Brazilian Nickel breaking into the nickel industry

Brazilian Nickel breaking into the nickel industry

The relationship between a mining company and the local community or economy in which it operates is not something that should be taken for granted. For a company like Brazilian Nickel, enhancing, protecting and developing a sustainable future for the local community in Piauí is one of the most important aims of the business, second only to shaping the future of the nickel industry.


Brazilian Nickel formed in 2013 and began to develop the flagship Piauí  Nickel Project, in the North Eastern Piauí  state of Brazil. Over the last three years the company has fully integrated itself into the surrounding community, providing jobs, training and opportunities.

“We want to be a local company, a Brazilian company,” says Mike Oxley, Managing Director of Brazilian Nickel. 

“We’ve made a real effort to try and balance employment from different towns and villages in our area so that we don't just concentrate on one or another to truly maximise the benefit of a local network,” he says.

For a UK company, heading into a foreign state can prove difficult for many reasons, not least that it can be met with detractors and dismissed as merely another ‘foreign company’ disrupting the local environment.

This is crucial to the success of the company and achieving the vision for the future.

“This is the poorest state in Brazil and so we want to bring opportunities and jobs and wealth to this part of the country,” says Anne Oxley, Brazilian Nickel’s Technical Director. “As a company we can empower the local people and build their capacities.”

Luciano Ramos, Chief Operating Officer at Brazilian Nickel, is a native Brazilian with a wealth of experience in mining organisations worldwide. Locals in the state of Piauí  are not wealthy and job opportunities are slim, but Ramos believes that through training opportunities, Brazilian Nickel can prepare locals “not just for Brazil, but for the world.”

Through the Piauí Nickel Project the company aims to create a competitive advantage in the heap leaching of Nickel laterite. Heap leaching is a process of extracting valuable metals from ores through dissolving the metals in solvent. It is a low cost process which naturally brings huge capital cost savings and a competitive edge over other nickel laterite operators.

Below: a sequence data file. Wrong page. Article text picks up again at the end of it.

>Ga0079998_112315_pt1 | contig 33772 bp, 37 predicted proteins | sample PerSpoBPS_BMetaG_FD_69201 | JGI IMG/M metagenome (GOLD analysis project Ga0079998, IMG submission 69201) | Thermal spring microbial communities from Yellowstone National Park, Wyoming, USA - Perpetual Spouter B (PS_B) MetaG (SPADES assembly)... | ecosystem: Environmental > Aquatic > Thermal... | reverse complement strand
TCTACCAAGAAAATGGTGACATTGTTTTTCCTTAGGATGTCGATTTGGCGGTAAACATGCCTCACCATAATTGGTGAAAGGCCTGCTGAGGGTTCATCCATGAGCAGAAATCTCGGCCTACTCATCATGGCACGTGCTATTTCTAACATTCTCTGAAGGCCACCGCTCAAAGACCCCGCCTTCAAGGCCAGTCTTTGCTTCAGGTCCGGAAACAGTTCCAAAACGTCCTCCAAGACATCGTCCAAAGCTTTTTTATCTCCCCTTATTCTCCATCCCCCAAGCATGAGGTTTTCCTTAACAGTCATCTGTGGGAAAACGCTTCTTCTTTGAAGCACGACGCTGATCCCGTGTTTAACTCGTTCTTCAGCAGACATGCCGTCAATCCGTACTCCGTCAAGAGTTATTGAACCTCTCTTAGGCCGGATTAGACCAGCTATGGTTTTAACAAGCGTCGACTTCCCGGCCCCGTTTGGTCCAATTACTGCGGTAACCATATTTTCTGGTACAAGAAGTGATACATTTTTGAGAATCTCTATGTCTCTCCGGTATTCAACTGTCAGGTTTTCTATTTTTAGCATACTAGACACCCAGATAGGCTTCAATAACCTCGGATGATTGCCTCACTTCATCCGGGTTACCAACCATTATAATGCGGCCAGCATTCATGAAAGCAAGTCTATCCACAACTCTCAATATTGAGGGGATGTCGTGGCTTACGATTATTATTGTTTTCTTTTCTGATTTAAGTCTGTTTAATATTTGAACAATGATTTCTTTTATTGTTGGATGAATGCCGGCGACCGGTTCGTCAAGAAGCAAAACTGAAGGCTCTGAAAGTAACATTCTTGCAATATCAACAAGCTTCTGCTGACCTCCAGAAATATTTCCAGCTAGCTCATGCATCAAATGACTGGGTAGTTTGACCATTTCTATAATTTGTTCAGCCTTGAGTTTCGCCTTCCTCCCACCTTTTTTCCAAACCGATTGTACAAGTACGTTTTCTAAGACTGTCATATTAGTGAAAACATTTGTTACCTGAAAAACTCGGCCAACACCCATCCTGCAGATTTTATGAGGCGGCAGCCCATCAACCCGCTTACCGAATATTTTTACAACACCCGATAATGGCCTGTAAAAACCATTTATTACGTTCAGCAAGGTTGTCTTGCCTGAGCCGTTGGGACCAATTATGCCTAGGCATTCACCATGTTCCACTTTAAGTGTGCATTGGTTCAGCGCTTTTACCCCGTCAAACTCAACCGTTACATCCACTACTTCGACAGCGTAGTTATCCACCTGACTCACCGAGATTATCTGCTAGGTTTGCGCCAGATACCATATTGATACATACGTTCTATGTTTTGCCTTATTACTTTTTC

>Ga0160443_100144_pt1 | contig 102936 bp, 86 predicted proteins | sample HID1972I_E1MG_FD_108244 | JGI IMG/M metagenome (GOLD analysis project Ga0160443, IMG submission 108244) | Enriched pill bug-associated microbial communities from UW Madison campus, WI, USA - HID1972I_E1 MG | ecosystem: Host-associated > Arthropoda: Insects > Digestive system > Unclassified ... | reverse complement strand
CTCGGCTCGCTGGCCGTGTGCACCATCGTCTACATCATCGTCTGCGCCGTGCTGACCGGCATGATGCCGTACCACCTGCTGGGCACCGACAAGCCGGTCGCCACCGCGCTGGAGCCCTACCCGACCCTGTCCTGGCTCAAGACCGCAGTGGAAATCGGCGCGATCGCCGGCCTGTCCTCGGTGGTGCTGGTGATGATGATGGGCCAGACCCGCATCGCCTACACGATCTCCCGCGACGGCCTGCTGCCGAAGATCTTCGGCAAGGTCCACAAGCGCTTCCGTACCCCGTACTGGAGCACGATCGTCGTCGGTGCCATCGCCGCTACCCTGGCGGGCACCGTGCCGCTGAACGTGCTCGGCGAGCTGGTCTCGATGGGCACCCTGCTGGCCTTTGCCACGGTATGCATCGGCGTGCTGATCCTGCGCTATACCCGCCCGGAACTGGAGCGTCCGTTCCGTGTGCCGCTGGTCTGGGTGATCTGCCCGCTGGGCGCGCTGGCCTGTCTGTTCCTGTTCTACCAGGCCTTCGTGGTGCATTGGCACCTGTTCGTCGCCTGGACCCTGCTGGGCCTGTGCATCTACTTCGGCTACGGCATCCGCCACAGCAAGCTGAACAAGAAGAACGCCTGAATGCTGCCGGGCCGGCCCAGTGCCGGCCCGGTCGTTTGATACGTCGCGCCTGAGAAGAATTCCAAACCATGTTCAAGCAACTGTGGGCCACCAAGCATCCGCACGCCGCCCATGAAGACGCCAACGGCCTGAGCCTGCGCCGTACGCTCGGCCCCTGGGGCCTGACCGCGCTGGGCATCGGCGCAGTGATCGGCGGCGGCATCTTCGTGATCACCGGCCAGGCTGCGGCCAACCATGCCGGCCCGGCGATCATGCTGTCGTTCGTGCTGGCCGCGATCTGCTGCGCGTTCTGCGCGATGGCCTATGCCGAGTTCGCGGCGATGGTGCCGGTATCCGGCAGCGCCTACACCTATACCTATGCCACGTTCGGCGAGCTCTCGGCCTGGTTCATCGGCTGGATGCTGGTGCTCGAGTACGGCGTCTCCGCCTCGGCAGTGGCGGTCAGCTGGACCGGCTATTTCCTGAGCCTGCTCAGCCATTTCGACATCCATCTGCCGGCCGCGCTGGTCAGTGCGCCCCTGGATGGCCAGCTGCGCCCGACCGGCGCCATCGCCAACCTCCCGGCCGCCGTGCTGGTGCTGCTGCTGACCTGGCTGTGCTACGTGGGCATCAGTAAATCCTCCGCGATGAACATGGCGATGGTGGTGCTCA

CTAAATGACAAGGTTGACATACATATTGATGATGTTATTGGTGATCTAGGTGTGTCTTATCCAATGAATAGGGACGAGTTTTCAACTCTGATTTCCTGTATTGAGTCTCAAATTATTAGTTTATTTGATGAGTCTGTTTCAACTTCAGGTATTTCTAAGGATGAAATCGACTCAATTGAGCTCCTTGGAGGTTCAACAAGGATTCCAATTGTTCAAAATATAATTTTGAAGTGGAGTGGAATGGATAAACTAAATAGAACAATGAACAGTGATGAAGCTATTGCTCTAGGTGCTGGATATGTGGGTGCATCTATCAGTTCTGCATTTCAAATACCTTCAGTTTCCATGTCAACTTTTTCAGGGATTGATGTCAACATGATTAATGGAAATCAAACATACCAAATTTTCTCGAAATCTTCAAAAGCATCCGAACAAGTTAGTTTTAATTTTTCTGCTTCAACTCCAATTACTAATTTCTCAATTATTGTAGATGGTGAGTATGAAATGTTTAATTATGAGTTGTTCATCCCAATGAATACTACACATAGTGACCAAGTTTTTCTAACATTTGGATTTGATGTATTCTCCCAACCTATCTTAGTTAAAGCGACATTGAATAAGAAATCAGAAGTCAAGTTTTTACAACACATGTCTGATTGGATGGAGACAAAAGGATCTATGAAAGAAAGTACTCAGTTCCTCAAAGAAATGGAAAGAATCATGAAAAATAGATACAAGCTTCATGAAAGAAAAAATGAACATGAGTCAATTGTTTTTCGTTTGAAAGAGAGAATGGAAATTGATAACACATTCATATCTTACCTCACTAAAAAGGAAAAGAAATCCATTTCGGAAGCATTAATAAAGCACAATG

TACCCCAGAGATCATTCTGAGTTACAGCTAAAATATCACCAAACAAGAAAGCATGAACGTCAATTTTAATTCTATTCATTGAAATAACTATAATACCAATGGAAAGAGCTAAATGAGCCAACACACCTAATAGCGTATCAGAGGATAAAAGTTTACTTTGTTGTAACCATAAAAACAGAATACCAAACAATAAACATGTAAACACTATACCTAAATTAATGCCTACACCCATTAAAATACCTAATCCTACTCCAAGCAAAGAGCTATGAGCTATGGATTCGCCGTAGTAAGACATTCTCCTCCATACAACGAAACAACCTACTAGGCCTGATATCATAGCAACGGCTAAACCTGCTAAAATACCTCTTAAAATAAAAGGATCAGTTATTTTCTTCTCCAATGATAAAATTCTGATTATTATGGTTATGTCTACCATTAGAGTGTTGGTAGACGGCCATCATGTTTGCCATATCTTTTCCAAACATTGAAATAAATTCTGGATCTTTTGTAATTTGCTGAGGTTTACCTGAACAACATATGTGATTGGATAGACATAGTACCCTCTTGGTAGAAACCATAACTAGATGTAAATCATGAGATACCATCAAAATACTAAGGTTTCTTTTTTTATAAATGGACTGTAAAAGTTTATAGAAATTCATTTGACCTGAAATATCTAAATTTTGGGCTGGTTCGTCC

Local business, local suppliers

One way in which the company aims to grow and achieve success as a business while maintaining that local Brazilian foundation is through working with local suppliers. Brazilian Nickel works to establish a mutual benefit for both the company and the local partner.

“As a company we realised that local suppliers deliver to high standards but may lack in experience. This is where BRN comes in; we embed sustainability into what we plan to do in the area by creating and training a group of local companies who can then work to world class standards,” says Mike Oxley.

For any mining operation, choosing the location in which to create and develop a project takes time and consideration in order to fully realise the potential in the business. This process saw him look at over 118 different locations in which the technology could be applicable, including Russia, Indonesia, Turkey and North America before settling on Brazil.

“Brazil has a strong mining culture, the people here understand mining and the benefits that it can bring to the economy as well as what it can bring for the ordinary person in terms of the metals we use in our technology,” he says.

Brazil has a strong and clear legislative path which Brazilian Nickel will follow in order to obtain all the required licences for operation. The company in fact has received a great level of support from the state of Piauí and the state capital Teresina, it has assisted in this process to allow BRN to both understand and operate within the regulatory requirements.

Looking at the choice of location from a technical perspective, Brazil has a very rich technical base with multiple technical universities to support the country’s mining culture.